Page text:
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Who is "Free" Today?: Negotiating the documentary record of labor history for archaeology

Author(s): Michael P Roller

Year: 2015

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Summary

Beginning with Marx, labor history was founded upon illuminating the role the working class can play in challenging our system of political economy. As vogelfrei (literally "bird-free") or rightless, unprotected bodies condemned to only sell their labor, the lives of the working class have been imagined to inhabit a kind of empty raw inertia propelling mass social change. Labor history has responded to this basic idea throughout its disciplinary history, changing with material, political, economic and social conditions. Drawing from the example of transhistorical research on immigration and work in Northeast Pennsylvania, I will explore these ideas, drawing possible directions for the field of labor archaeology. I ask the following questions: Who today, if any, occupies this paradoxical role? How can labor history use archaeological data to interpret this idea, drawing from the insights and weaknesses of labor history’s documentations? How can these ideas direct archaeological research on inequality today?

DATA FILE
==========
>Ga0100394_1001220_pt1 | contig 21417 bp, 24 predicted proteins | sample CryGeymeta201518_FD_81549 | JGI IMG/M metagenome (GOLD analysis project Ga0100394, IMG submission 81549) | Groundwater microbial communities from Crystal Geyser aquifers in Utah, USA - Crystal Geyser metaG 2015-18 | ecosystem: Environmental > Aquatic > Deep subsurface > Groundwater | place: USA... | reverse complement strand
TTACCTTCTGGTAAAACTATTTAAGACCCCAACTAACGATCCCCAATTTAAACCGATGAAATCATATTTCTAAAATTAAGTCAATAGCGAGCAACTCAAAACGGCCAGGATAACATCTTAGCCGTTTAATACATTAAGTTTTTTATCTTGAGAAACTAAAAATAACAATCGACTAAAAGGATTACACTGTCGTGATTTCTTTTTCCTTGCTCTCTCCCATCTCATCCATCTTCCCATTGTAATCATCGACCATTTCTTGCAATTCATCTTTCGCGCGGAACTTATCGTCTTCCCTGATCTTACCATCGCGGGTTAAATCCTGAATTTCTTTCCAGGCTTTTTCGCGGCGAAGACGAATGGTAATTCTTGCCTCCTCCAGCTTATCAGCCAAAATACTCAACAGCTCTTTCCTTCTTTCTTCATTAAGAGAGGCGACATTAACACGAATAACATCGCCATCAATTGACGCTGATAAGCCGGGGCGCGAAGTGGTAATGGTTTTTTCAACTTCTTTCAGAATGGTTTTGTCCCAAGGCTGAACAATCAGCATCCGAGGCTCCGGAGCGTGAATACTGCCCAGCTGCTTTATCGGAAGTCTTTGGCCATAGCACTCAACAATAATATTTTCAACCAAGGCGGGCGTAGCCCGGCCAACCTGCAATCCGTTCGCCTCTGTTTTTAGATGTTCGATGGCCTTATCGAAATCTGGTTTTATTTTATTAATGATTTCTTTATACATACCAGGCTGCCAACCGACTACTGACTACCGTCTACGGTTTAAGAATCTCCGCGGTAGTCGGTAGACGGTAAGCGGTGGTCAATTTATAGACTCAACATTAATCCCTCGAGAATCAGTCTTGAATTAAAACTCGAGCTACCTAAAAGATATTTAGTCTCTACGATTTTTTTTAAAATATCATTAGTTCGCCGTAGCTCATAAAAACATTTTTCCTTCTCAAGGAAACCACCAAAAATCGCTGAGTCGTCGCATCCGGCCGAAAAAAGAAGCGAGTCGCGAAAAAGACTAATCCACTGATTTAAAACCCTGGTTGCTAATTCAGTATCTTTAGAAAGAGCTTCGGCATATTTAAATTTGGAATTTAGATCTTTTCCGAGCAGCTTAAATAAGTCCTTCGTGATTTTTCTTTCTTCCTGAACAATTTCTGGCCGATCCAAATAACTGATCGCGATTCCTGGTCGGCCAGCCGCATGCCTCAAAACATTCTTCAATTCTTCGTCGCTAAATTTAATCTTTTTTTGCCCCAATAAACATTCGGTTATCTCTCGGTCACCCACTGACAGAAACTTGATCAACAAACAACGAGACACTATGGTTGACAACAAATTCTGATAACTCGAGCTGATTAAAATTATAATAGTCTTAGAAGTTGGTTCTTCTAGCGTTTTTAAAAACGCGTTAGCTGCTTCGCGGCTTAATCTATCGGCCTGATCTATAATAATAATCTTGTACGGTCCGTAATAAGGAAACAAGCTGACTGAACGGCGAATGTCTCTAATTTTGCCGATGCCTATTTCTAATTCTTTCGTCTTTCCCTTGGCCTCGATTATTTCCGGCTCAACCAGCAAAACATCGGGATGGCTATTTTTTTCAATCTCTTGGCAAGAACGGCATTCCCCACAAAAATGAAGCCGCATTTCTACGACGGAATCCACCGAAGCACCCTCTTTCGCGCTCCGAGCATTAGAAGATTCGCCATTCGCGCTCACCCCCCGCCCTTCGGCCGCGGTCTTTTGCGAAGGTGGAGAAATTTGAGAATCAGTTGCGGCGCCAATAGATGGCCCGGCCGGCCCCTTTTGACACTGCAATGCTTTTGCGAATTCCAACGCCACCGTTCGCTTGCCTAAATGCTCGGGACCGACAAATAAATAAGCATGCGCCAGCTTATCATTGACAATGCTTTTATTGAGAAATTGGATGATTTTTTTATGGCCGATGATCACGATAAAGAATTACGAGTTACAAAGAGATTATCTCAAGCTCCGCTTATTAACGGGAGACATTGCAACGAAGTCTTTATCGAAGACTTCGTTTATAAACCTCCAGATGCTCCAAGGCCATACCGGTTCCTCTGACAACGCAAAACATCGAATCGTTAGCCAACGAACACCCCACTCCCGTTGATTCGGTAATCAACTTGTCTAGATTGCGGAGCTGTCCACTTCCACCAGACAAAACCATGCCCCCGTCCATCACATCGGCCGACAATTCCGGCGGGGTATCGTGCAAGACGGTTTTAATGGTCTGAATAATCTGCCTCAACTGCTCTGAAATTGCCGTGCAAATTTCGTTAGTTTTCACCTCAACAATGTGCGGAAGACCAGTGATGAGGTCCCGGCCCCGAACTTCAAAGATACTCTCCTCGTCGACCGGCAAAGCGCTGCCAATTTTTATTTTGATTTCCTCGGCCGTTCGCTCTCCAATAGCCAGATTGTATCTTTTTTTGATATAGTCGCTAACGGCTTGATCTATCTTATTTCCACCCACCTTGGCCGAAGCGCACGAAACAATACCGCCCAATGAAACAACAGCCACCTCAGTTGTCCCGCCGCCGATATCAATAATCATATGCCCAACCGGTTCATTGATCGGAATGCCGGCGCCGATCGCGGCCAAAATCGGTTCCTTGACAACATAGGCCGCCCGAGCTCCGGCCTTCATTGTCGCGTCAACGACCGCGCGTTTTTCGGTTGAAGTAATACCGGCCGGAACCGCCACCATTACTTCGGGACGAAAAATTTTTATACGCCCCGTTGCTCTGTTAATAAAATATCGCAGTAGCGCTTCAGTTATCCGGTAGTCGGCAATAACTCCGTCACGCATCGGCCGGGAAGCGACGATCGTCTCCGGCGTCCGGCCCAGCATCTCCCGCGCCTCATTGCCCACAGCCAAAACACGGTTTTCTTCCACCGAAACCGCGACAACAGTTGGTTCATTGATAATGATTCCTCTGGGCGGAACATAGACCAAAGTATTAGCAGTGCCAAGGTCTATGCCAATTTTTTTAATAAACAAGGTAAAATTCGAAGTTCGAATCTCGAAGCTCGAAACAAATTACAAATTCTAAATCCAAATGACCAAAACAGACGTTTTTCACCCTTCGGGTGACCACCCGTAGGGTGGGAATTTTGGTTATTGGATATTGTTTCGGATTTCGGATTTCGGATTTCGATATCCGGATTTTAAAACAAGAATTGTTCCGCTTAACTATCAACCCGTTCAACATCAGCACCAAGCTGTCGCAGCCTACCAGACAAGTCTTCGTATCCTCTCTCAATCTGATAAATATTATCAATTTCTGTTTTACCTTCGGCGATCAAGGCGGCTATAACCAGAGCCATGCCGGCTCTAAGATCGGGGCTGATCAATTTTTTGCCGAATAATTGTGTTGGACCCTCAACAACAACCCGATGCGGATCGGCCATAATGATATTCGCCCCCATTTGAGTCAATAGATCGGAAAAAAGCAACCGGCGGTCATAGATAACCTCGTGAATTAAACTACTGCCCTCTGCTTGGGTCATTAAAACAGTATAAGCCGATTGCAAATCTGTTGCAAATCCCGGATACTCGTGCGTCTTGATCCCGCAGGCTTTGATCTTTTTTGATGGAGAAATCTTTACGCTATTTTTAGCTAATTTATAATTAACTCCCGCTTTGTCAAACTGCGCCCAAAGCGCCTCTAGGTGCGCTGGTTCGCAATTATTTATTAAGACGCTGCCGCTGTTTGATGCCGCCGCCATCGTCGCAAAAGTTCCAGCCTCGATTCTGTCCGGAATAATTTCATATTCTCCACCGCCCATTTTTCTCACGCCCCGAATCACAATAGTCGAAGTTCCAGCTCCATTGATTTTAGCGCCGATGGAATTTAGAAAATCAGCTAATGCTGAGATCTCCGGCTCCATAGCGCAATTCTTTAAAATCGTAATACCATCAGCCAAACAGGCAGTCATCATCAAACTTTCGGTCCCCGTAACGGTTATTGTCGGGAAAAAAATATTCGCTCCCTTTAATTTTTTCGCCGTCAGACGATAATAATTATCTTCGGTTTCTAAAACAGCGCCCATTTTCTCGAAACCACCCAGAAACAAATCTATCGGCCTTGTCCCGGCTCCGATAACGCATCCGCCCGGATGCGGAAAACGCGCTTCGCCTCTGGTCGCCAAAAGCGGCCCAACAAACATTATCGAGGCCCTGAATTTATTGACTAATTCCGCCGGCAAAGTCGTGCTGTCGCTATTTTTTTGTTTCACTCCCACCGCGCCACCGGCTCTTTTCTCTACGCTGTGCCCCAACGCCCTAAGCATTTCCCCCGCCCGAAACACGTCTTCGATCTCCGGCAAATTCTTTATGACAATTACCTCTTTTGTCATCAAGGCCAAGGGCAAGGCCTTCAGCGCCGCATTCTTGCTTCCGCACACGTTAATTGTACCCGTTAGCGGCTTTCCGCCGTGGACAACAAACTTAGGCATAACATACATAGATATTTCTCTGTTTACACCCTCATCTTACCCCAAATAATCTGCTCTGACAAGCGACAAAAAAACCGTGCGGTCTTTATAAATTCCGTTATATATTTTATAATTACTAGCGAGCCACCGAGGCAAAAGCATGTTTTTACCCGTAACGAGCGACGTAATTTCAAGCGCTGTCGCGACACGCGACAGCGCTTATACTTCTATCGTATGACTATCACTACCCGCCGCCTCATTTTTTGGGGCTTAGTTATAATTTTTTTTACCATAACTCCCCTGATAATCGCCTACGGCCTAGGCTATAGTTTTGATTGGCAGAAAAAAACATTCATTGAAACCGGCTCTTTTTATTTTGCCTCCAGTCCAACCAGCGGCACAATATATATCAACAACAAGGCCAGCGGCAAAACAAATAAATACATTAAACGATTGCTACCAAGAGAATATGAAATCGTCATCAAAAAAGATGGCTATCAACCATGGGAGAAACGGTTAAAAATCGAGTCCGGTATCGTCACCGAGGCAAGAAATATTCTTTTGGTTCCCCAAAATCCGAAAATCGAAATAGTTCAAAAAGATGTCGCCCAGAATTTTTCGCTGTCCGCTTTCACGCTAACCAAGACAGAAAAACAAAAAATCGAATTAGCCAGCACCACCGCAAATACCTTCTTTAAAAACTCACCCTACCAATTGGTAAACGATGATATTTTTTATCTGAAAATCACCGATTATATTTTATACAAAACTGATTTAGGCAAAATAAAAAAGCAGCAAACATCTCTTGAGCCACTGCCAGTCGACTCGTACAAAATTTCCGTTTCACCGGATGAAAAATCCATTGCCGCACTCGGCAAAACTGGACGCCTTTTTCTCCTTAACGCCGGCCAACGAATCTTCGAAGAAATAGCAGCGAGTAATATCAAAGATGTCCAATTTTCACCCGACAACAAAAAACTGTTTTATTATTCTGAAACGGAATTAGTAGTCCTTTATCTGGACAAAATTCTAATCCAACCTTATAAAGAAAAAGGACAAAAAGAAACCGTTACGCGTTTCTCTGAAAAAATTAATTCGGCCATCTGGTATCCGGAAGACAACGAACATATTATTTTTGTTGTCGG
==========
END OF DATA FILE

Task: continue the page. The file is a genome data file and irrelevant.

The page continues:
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Cite this Record

Who is "Free" Today?: Negotiating the documentary record of labor history for archaeology. Michael P Roller. Presented at Society for Historical Archaeology, Seattle, Washington. 2015 ( tDAR id: 433751)


Keywords

Temporal Keywords
20th Century


Spatial Coverage

min long: -129.199; min lat: 24.495 ; max long: -66.973; max lat: 49.359 ;

Record Identifiers

PaperId(s): 175

Arizona State University The Andrew W. Mellon Foundation National Science Foundation National Endowment for the Humanities Society for American Archaeology Archaeological Institute of America